Time course and distribution of neuronal degeneration in the dentate gyrus of rat after adrenalectomy: A silver impregnation study
Version of Record online: 13 OCT 2004
Copyright © 1992 Churchill Livingstone Inc.
Volume 2, Issue 2, pages 143–150, 2 April 1992
How to Cite
Jaarsma, D., Postema, F. and Korf, J. (1992), Time course and distribution of neuronal degeneration in the dentate gyrus of rat after adrenalectomy: A silver impregnation study. Hippocampus, 2: 143–150. doi: 10.1002/hipo.450020206
- Issue online: 13 OCT 2004
- Version of Record online: 13 OCT 2004
Recently, Sloviter et al. reported that adrenalectomy (ADX) of young adult rats after 3 months led to a selective loss of granule neurons in the dentate gyrus (DG) and that this loss could be prevented by low doses of corticosterone. In the present study, the ADX-induced neuronal degeneration was investigated in Wistar rats, using a silver impregnation method for degenerating neurons. To examine the time course and distribution of the ADX-induced degeneration, young adult male rats were allowed to survive 2, 3, and 5 days and 1, 2, and 3 weeks after ADX. Argyrophilic neurons were present in the dentate granule cell layer on the second day following ADX. Three days after ADX, the number of argyrophilic granule neurons was much more abundant, and it increased gradually with longer post-ADX survival times. Argyrophilia was specifically confined to dentate granule cells and was accompanied by the occurrence of pyknotic nuclei as observed in adjacent cresyl violet-stained section. There were significant differences between individual rats in quantity of argyrophilia. About one fifth of the ADX rats showed sporadic or no argyrophilia, in spite of plasma corticosterone levels below the detection limit (10 ng/mL). Sham-operated rats and ADX rats receiving corticosterone (10 mg/L) or dexamethasone (15 mg/L) in their drinking water did not display any argyrophilic neurons in the dentate gyrus. The distribution of the argyrophilia within the DG was highly characteristic with the highest number of degenerating cells in the hidden blade of the middle and the temporal thirds of the DG. There was a strong crest-to-tip and deep (hilar)-to-superficial increase in density of degenerating neurons. Along the entire septotemporal axis of the free blade and at the septal pole of the hidden blade, the number of argyrophilic cells was low. Wistar rats of different sex and aged 1–6 months all showed dentate granule cell degeneration 1 week following ADX. The distribution of the degeneration was identical to that of the young adult male group.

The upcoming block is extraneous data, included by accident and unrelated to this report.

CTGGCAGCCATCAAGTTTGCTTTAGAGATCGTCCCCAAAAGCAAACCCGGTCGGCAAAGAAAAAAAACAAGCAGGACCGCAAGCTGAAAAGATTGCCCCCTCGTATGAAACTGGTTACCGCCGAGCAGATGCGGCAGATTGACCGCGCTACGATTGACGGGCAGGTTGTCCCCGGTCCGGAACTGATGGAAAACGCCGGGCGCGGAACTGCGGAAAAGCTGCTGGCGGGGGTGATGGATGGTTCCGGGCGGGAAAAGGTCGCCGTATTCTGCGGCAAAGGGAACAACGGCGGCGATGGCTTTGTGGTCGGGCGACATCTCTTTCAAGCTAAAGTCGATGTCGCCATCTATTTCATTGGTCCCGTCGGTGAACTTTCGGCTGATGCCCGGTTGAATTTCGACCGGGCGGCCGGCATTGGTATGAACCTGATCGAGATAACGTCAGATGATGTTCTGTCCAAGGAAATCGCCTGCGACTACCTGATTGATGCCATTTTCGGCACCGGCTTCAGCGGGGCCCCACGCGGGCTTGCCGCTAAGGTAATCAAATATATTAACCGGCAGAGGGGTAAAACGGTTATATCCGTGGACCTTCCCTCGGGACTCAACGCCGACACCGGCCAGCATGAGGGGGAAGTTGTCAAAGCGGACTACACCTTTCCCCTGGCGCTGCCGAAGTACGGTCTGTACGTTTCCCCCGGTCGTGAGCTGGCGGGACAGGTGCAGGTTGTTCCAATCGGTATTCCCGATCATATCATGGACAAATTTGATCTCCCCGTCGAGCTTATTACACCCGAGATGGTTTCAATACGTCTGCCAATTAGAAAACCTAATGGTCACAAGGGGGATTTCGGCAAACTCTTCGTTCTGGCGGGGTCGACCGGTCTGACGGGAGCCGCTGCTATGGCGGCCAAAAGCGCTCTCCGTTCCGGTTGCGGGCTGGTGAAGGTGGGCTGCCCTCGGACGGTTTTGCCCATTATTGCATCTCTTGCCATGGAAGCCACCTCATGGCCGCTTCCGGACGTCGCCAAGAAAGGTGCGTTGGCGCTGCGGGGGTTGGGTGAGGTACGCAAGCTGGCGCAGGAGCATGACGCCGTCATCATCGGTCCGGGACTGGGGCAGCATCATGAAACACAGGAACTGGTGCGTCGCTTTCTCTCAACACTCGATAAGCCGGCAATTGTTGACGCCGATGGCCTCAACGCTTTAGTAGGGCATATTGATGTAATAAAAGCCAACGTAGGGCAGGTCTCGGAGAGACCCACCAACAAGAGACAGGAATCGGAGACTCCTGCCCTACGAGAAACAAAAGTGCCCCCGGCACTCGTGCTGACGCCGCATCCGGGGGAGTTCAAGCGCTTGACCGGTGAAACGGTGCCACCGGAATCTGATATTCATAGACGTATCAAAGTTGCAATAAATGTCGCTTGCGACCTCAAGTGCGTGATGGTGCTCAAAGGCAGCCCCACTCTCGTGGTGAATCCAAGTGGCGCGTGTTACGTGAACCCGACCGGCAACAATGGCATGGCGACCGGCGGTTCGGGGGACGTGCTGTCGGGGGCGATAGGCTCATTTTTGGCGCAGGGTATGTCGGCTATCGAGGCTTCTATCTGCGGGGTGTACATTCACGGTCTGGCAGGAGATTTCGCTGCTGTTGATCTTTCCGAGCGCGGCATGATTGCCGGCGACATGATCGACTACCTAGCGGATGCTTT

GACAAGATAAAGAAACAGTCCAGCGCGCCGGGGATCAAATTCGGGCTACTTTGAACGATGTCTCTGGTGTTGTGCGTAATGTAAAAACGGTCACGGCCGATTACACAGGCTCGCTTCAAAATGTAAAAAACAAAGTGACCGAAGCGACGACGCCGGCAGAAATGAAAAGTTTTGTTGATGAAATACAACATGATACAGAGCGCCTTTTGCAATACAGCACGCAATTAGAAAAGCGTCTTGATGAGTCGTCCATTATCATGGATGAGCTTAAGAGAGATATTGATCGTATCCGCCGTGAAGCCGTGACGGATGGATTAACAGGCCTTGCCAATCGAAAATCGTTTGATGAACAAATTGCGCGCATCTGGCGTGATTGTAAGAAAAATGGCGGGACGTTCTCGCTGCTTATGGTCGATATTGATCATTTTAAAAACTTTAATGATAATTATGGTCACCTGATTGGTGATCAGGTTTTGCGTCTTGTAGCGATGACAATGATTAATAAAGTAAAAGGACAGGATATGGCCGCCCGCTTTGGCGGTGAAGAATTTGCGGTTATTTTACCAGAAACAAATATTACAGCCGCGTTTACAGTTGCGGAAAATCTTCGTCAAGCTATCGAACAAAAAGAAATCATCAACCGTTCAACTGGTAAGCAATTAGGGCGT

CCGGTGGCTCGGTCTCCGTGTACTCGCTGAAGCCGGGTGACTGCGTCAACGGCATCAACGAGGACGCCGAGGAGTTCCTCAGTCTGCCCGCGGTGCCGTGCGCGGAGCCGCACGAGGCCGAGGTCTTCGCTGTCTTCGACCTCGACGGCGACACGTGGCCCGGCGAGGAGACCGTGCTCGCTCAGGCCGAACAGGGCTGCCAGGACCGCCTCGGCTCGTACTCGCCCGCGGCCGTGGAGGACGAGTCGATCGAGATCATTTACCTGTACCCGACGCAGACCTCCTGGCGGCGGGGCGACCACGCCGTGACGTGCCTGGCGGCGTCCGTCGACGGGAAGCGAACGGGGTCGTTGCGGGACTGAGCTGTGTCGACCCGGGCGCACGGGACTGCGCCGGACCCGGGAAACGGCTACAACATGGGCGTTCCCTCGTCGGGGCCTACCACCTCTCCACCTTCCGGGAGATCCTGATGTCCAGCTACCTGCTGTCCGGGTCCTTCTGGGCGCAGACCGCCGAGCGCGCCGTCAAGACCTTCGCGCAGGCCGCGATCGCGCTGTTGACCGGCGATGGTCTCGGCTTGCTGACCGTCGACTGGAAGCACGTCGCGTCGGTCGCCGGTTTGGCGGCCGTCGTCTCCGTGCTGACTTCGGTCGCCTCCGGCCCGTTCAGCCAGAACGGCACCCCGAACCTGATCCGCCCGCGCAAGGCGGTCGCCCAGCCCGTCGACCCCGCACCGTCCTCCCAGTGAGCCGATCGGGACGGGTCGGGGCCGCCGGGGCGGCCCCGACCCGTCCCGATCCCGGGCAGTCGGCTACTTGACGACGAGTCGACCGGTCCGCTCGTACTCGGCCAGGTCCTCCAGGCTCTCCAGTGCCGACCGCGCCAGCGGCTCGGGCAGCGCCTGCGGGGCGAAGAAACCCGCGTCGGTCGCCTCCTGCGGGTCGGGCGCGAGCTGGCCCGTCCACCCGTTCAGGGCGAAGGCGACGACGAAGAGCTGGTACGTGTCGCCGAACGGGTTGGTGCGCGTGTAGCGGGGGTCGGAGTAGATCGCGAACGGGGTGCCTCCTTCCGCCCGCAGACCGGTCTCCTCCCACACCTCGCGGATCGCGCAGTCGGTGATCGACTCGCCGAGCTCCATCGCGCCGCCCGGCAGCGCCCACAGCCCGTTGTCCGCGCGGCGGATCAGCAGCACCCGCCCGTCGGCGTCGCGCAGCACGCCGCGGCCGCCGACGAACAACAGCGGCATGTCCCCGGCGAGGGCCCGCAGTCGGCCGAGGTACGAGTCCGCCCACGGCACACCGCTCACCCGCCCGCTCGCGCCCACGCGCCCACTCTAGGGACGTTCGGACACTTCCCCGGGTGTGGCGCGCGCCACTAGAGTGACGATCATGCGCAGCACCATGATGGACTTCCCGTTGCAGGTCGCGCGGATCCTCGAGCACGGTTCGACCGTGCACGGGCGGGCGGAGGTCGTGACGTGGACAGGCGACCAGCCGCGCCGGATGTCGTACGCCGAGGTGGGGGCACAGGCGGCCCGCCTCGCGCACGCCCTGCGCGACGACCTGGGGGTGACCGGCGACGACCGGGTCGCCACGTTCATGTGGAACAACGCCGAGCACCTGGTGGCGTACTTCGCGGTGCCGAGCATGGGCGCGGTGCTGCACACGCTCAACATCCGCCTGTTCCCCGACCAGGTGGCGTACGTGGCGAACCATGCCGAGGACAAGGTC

In order to examine whether the absence of corticosteroids affects dentate granule cells directly or through other mechanisms induced by ADX, low doses of dexamethasone were infused with a microdialysis probe directly into the hippocampus on one side of ADX rats. As a result, the ADX-induced neuronal degeneration was selectively prevented at the treated side.